One of the best ways to immerse yourself in the culture of a new country is to enjoy its cuisine. With all the delicious fare Japan has to offer, food will inevitably be a huge focus of your trip. Taking a cooking class in Japan during your trip arguably offers the very best souvenir — the ability to prepare an authentic Japanese meal.
The following classes in Tokyo and Kyoto teach students the tips and tricks needed to prepare sushi, yakitori, ramen and more. Itadakimasu! (Let’s eat!)
One of the most visited sites in Tokyo is the Tsukiji Outer Market located in the city’s east side, near Tokyo Bay. This food mecca — comprised of stalls selling seafood, luxury meats, vegetables, kitchen utensils, tea leaves and more — is where the Tsukiji Cooking class (pictured above, with Michelin-star chef Master Yoshi Suzuki instructing students) begins. For the first hour, Japanese culinary instructors lead participants through the maze of food vendors, showing them how to pick the best ingredients for their meal.
Then, it’s time to cook. For two hours, culinary pros teach the group how to prepare dishes the participants choose themselves, from nigiri sushi and maki rolls to okonomiyaki (savory pancakes) and ramen. By the end, you’ll be one step closer to expert-level status.
At Yumi Shinya’s cooking studio in Tokyo’s old-world Asakusa neighborhood, visitors flock to learn how to make “the most representative dishes of Japan.”
Over the course of two hours, you learn how to create home-style dishes like udon noodles, miso soup, tempura, dashimaki tamago (rolled Japanese omelets) and more.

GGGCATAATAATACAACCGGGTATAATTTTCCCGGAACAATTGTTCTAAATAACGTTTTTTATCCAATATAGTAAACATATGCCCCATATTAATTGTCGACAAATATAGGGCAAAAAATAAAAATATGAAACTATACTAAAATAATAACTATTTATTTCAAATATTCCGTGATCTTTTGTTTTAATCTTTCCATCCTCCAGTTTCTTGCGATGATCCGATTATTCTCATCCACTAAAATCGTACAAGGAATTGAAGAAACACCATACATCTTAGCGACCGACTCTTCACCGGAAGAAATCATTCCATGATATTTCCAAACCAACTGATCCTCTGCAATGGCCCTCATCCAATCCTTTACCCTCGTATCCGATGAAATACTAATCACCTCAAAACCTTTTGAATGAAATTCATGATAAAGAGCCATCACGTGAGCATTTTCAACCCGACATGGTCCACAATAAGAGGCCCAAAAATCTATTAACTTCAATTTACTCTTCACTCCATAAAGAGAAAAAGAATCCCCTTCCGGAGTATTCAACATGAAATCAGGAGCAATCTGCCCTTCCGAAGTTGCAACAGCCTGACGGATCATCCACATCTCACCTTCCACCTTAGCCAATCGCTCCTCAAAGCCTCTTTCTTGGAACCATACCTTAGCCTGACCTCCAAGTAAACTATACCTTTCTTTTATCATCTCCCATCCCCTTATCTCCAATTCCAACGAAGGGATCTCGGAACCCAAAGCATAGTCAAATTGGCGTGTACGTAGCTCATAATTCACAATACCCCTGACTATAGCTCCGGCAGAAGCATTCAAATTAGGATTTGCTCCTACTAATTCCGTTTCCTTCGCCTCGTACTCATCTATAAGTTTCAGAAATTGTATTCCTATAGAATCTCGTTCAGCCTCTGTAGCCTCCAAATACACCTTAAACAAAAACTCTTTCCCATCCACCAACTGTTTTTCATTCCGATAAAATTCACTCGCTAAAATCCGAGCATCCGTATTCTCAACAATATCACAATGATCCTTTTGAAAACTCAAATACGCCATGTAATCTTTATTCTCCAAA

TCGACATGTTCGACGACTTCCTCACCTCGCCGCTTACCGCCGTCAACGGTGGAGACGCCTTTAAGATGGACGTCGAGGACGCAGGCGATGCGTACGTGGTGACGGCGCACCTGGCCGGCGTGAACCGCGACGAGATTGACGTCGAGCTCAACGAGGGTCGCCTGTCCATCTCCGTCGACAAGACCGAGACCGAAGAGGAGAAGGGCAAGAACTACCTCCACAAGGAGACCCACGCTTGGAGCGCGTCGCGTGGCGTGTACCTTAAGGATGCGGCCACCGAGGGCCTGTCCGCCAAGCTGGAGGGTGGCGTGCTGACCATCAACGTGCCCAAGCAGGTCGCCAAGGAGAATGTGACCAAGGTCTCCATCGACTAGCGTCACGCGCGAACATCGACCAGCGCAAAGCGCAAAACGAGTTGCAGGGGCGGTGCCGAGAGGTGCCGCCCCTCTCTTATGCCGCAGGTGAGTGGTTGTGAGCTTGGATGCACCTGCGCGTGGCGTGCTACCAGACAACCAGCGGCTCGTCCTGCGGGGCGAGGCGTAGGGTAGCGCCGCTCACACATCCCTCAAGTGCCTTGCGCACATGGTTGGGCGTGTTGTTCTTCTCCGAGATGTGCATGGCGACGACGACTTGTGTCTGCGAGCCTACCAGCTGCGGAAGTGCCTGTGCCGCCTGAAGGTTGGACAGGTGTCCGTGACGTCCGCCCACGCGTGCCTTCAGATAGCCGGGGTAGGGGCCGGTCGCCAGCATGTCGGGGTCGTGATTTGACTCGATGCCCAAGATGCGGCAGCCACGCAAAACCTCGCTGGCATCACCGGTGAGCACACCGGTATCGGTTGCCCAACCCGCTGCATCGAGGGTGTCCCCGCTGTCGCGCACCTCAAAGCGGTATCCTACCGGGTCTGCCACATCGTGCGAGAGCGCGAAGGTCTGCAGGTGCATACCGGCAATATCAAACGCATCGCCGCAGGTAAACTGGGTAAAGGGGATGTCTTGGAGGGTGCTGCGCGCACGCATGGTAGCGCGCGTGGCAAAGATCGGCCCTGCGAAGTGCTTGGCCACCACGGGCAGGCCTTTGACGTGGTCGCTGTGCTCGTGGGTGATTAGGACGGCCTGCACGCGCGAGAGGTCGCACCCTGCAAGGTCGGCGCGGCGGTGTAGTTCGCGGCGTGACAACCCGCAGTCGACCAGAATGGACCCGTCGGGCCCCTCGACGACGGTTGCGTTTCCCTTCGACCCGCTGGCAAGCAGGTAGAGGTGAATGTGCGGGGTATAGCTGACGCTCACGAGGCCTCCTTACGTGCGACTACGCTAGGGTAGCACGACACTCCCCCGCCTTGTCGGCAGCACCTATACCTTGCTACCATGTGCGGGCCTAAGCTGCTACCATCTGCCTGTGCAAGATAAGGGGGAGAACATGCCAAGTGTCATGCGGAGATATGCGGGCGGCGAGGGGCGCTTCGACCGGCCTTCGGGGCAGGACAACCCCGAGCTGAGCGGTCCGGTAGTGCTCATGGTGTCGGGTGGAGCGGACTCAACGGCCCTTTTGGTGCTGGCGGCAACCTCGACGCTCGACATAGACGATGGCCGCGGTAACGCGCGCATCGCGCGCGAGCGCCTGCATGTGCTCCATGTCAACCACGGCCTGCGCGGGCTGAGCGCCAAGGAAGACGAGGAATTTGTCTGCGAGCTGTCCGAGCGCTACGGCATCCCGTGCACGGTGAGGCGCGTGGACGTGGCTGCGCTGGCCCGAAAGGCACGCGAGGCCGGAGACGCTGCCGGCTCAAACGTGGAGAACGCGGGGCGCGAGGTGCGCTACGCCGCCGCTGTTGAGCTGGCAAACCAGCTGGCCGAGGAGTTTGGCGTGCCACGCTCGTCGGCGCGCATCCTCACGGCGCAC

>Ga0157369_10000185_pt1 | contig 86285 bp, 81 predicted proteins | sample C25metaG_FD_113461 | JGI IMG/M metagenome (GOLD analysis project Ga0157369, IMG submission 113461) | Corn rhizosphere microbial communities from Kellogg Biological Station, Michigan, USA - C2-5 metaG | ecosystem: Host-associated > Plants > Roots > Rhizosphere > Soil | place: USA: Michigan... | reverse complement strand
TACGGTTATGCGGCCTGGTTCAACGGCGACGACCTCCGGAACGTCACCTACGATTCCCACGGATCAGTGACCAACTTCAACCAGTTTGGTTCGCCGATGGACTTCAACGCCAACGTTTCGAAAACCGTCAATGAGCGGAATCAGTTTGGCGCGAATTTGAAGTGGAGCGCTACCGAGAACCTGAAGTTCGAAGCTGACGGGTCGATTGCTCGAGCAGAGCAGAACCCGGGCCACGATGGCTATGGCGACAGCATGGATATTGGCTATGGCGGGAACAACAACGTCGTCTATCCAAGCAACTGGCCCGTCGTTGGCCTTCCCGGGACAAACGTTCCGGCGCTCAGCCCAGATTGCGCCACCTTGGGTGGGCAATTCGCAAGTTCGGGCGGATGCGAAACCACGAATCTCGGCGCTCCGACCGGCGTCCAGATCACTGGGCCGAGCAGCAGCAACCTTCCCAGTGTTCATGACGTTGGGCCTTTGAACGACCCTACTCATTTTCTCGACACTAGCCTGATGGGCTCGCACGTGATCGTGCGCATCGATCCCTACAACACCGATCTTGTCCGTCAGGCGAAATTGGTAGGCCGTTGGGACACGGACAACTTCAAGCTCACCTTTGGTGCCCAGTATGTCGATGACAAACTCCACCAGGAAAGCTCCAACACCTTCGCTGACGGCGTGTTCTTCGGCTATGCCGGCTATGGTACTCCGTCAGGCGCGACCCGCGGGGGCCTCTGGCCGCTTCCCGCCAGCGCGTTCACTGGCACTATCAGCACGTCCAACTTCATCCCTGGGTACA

Yumi’s studio is especially unique because there’s no age restriction, so families can come together to cook and eat side by side. “I would like to give travelers the chance to taste Japan even once they are back home,” explains the home cook, a globetrotter herself. On your way out, browse the selection of kitchen wares on Kappabashi street, which has been Tokyo’s go-to location for cooking tools for over 200 years.
Learning how to cook your own ramen is one thing, but making this noodle-and-broth soup from scratch at a Japanese ramen factory is an experience like none other. At Kyoto’s Ramen Factory (just a few blocks from the Tofukuji Station stop), students learn how to knead, roll and cut the noodle dough, season the broth — and then taste the delicious results. Instructors share their insider techniques and send students home with a souvenir t-shirt, ramen bowl or apron. Make sure to let your instructors know ahead of time whether you prefer chicken or tofu as your soup topping!